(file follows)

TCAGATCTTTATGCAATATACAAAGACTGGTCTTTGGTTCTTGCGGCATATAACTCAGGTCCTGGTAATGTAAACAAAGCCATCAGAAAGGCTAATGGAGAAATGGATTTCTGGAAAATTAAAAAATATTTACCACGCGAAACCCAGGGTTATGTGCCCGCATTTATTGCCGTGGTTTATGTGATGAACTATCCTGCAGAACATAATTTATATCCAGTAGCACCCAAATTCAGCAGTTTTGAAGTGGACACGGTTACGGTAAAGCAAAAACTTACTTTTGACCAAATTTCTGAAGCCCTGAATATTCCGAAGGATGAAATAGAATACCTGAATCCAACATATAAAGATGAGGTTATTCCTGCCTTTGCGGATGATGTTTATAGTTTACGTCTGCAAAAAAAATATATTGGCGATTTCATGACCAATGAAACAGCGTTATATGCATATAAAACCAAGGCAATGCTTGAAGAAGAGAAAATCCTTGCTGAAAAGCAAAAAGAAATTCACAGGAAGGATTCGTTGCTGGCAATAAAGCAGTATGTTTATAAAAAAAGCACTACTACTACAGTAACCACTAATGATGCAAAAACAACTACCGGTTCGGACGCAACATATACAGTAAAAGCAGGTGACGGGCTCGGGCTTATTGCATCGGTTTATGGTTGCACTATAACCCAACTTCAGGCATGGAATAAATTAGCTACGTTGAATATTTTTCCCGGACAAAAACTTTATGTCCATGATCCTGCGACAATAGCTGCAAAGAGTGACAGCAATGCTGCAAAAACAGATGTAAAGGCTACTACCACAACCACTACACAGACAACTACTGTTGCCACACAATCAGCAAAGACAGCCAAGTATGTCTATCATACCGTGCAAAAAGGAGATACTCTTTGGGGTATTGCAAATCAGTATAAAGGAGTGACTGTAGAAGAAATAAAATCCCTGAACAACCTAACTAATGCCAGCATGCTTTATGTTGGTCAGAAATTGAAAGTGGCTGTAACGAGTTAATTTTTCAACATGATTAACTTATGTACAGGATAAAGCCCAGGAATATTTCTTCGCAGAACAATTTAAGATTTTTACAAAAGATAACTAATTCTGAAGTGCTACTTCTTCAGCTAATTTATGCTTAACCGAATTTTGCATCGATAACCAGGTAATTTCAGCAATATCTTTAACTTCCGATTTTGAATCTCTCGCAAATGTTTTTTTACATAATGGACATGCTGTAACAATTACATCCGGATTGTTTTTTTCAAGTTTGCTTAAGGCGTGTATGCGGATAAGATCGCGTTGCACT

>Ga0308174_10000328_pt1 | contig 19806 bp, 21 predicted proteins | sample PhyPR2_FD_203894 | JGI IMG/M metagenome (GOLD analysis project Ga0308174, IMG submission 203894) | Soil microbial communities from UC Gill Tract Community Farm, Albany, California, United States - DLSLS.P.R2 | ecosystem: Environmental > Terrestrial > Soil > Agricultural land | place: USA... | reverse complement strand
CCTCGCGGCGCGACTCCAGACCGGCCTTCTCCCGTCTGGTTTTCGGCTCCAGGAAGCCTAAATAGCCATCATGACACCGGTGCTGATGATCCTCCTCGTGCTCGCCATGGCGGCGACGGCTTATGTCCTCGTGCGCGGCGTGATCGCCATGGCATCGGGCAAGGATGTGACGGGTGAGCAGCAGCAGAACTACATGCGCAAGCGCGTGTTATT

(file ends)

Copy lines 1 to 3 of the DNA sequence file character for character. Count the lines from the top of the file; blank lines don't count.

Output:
TCAGATCTTTATGCAATATACAAAGACTGGTCTTTGGTTCTTGCGGCATATAACTCAGGTCCTGGTAATGTAAACAAAGCCATCAGAAAGGCTAATGGAGAAATGGATTTCTGGAAAATTAAAAAATATTTACCACGCGAAACCCAGGGTTATGTGCCCGCATTTATTGCCGTGGTTTATGTGATGAACTATCCTGCAGAACATAATTTATATCCAGTAGCACCCAAATTCAGCAGTTTTGAAGTGGACACGGTTACGGTAAAGCAAAAACTTACTTTTGACCAAATTTCTGAAGCCCTGAATATTCCGAAGGATGAAATAGAATACCTGAATCCAACATATAAAGATGAGGTTATTCCTGCCTTTGCGGATGATGTTTATAGTTTACGTCTGCAAAAAAAATATATTGGCGATTTCATGACCAATGAAACAGCGTTATATGCATATAAAACCAAGGCAATGCTTGAAGAAGAGAAAATCCTTGCTGAAAAGCAAAAAGAAATTCACAGGAAGGATTCGTTGCTGGCAATAAAGCAGTATGTTTATAAAAAAAGCACTACTACTACAGTAACCACTAATGATGCAAAAACAACTACCGGTTCGGACGCAACATATACAGTAAAAGCAGGTGACGGGCTCGGGCTTATTGCATCGGTTTATGGTTGCACTATAACCCAACTTCAGGCATGGAATAAATTAGCTACGTTGAATATTTTTCCCGGACAAAAACTTTATGTCCATGATCCTGCGACAATAGCTGCAAAGAGTGACAGCAATGCTGCAAAAACAGATGTAAAGGCTACTACCACAACCACTACACAGACAACTACTGTTGCCACACAATCAGCAAAGACAGCCAAGTATGTCTATCATACCGTGCAAAAAGGAGATACTCTTTGGGGTATTGCAAATCAGTATAAAGGAGTGACTGTAGAAGAAATAAAATCCCTGAACAACCTAACTAATGCCAGCATGCTTTATGTTGGTCAGAAATTGAAAGTGGCTGTAACGAGTTAATTTTTCAACATGATTAACTTATGTACAGGATAAAGCCCAGGAATATTTCTTCGCAGAACAATTTAAGATTTTTACAAAAGATAACTAATTCTGAAGTGCTACTTCTTCAGCTAATTTATGCTTAACCGAATTTTGCATCGATAACCAGGTAATTTCAGCAATATCTTTAACTTCCGATTTTGAATCTCTCGCAAATGTTTTTTTACATAATGGACATGCTGTAACAATTACATCCGGATTGTTTTTTTCAAGTTTGCTTAAGGCGTGTATGCGGATAAGATCGCGTTGCACT

>Ga0308174_10000328_pt1 | contig 19806 bp, 21 predicted proteins | sample PhyPR2_FD_203894 | JGI IMG/M metagenome (GOLD analysis project Ga0308174, IMG submission 203894) | Soil microbial communities from UC Gill Tract Community Farm, Albany, California, United States - DLSLS.P.R2 | ecosystem: Environmental > Terrestrial > Soil > Agricultural land | place: USA... | reverse complement strand
CCTCGCGGCGCGACTCCAGACCGGCCTTCTCCCGTCTGGTTTTCGGCTCCAGGAAGCCTAAATAGCCATCATGACACCGGTGCTGATGATCCTCCTCGTGCTCGCCATGGCGGCGACGGCTTATGTCCTCGTGCGCGGCGTGATCGCCATGGCATCGGGCAAGGATGTGACGGGTGAGCAGCAGCAGAACTACATGCGCAAGCGCGTGTTATT